Not everything about growing up in Minnesota was pleasant, though. Fae remembers that growing up as a biracial woman with a white mom who took care of her meant that she was usually left to navigate the complexities of her race on her own. For example, Fae points out that she had to learn how to do her own hair, since her mother didn’t necessarily know how. She learned how to maneuver the halls of her school, usually filled with white classmates, as the kid who looked different.
“I want to say I was an outcast, but I don't wanna emphasize that too much, because I was always OK with being an outcast,” she says, hesitantly. “There's a lot of things that I'm starting to realize about my past that I'm trying to articulate better, because it is a very important thing to be biracial and to have a platform to talk about that.”
But growing up queer, according to Fae, was never an issue. “I knew I wasn't straight since daycare, dead-ass,” she says. She also never had an official “coming out,” save for a nonchalant conversation when she was a pre-teen with her mother where she told her that she liked girls. “She said, ‘OK, good for you. Tight.’”
Thanks to her experiences growing up, Fae chooses not to slap a label on herself (she identifies as “queer” thanks to its ambiguity). The singer says that because she was constantly viewed as “other,” she now chooses not to search for boxes to put herself in. “Growing up queer, of color and biracial, in Minnesota or anywhere, is not something that you can so easily categorize or place. It's something I'm still figuring out how to articulate,” she says. “If you were to ask me that question when I'm 25, you might get a completely evolved answer, and I'm okay with that.”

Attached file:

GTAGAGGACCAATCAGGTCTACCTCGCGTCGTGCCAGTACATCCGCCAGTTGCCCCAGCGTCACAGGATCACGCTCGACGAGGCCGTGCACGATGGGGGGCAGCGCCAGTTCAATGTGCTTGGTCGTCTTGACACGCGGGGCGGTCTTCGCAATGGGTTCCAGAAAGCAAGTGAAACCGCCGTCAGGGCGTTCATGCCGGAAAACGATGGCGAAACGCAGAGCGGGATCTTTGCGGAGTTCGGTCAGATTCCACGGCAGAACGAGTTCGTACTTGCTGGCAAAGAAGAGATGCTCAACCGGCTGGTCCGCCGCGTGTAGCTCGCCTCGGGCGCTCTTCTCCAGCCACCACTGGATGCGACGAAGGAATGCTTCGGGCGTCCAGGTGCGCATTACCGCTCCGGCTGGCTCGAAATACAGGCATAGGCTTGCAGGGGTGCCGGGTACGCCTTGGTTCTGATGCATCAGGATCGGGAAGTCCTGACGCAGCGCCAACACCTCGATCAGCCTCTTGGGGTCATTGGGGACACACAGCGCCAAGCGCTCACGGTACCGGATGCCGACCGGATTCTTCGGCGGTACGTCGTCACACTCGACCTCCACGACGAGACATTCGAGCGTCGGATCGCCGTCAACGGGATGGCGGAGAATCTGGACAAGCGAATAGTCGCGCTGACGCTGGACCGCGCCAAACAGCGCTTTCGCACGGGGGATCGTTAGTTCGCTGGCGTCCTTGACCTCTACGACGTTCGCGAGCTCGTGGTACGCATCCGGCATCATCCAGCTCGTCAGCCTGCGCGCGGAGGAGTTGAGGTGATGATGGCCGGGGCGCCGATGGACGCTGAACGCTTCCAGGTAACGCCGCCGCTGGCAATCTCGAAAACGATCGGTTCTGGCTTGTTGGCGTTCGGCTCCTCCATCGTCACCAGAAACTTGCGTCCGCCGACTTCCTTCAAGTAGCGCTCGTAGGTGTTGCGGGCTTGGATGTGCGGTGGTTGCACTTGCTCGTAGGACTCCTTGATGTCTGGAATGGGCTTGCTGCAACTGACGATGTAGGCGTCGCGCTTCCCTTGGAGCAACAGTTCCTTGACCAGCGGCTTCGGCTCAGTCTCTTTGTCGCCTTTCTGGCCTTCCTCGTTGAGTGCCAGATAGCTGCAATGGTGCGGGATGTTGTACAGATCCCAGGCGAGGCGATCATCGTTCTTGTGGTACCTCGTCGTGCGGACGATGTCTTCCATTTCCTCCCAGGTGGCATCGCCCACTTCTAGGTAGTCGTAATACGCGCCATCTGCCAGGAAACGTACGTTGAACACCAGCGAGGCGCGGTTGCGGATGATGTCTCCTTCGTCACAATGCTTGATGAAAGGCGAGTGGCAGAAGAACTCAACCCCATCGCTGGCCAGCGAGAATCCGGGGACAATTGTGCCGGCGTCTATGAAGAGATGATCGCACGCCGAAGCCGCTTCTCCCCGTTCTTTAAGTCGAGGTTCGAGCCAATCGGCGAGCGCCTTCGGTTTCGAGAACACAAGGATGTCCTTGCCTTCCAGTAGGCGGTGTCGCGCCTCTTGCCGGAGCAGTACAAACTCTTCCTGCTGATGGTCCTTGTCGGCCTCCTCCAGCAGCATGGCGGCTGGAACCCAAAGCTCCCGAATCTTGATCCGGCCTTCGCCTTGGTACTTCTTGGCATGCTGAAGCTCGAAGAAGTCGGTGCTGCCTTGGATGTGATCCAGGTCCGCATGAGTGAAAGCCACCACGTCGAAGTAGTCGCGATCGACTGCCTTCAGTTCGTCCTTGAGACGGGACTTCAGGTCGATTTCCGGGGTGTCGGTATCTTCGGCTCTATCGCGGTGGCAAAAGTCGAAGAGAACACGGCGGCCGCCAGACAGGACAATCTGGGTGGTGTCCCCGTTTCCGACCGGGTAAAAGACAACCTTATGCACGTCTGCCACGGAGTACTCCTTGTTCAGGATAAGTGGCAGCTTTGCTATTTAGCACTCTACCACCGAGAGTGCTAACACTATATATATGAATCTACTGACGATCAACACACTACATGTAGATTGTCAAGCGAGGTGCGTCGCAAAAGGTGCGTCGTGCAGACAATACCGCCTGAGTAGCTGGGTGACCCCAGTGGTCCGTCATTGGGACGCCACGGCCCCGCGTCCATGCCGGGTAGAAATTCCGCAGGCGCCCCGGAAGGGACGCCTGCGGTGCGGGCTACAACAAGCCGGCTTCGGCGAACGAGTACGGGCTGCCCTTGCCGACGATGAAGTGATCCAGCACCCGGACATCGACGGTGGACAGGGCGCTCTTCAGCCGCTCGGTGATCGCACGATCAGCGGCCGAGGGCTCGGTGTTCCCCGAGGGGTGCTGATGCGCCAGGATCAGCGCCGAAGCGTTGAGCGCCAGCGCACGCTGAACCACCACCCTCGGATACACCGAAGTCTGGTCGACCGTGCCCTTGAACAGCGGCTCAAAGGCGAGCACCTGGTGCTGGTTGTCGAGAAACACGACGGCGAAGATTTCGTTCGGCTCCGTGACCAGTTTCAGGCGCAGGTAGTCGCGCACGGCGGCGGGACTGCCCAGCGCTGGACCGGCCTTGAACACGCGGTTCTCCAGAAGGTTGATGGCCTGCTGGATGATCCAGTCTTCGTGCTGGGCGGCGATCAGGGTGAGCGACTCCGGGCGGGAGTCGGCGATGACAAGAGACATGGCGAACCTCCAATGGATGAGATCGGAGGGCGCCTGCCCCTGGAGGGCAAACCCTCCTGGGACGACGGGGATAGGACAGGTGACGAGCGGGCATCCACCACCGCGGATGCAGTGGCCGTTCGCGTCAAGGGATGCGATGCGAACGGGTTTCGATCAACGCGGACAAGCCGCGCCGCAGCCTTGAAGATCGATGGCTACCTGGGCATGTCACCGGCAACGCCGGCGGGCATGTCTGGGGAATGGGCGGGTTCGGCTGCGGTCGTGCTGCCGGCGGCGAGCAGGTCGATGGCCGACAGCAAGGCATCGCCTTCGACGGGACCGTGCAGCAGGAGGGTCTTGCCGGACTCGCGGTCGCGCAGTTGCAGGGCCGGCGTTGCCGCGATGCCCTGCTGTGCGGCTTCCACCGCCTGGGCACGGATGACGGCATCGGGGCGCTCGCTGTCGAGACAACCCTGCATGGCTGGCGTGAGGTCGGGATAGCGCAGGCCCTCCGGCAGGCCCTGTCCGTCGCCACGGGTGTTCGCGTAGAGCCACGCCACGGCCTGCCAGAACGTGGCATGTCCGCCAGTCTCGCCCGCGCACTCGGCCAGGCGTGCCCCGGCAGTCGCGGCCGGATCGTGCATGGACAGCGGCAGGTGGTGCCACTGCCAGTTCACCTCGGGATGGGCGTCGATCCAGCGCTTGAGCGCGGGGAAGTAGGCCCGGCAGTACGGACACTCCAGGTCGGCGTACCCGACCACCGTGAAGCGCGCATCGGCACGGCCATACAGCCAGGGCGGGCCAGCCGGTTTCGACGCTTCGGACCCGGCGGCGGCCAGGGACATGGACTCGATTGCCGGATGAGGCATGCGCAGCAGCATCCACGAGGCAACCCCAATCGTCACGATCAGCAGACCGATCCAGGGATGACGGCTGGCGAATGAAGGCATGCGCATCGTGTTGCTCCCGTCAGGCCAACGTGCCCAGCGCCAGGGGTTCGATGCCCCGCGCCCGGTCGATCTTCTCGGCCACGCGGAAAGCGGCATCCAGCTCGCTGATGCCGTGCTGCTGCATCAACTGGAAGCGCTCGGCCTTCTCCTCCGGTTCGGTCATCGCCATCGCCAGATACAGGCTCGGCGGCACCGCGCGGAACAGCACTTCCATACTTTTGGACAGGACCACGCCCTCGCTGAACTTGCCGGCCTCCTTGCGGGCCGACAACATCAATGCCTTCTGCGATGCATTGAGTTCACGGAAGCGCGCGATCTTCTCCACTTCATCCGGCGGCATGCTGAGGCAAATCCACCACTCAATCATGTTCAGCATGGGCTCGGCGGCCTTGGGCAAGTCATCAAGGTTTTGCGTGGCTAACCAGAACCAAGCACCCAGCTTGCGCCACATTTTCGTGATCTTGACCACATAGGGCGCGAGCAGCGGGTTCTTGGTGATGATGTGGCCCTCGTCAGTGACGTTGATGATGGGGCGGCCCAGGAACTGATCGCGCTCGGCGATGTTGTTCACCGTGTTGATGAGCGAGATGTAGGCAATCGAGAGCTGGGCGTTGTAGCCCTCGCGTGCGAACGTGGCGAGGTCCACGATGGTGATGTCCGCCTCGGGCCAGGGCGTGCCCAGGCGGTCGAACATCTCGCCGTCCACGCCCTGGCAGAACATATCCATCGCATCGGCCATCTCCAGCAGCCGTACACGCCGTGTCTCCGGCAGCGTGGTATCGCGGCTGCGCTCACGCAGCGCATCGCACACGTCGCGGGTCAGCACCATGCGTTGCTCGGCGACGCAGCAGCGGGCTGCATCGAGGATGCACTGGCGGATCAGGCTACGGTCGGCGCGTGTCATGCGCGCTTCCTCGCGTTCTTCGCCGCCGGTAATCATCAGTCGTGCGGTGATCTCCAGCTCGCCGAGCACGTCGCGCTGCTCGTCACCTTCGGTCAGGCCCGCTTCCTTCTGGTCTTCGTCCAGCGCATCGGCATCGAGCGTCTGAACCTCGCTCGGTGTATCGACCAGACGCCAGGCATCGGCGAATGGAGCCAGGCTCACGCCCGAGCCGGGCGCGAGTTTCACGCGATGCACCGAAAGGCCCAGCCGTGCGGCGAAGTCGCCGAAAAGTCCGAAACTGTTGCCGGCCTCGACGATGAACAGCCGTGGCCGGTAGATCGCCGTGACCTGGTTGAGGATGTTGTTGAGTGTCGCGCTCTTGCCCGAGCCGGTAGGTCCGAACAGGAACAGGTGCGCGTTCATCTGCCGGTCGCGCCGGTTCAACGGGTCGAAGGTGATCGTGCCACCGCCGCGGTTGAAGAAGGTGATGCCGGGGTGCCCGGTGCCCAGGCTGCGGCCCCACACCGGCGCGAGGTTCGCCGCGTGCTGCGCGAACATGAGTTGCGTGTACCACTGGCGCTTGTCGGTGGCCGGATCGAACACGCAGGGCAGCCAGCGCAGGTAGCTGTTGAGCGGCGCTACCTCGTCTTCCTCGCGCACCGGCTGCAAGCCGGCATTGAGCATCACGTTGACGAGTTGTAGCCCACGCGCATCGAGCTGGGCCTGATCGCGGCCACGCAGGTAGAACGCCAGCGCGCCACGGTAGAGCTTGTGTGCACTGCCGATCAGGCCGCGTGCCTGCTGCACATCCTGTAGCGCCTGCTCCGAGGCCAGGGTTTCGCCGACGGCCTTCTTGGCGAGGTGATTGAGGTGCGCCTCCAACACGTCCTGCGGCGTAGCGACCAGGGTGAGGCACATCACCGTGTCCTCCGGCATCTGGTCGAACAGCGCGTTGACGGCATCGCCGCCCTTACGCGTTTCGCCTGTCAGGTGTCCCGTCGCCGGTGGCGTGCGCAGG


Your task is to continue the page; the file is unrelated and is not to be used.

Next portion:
So when the time came for Fae to release her song “Her,” an affirming love song about falling in love with a woman for the first time, she wasn’t nervous. Fae had confidence in herself, and she knew that regardless of their sexuality, her audience would be able to connect with the song’s message. “Anyone can relate to living your truth,” she says. “A lot of people find a lot of comfort in relating, and I think that helps people grow. So why not share that authenticity? It's more fun living life that way.”
Honesty is what Fae says keeps her feet on the ground. Whether it’s in the recording booth or just on a walk around town, Fae lives in the present moment, not the past or future. On this May day, the present idea on her mind is her upcoming mixtape NO GMO, a continuation of the work she put into Free Form that’s due out this summer. This time, though, Fae approached her new project with a more clear-cut idea of the music she wanted to make -- songs you can dance to.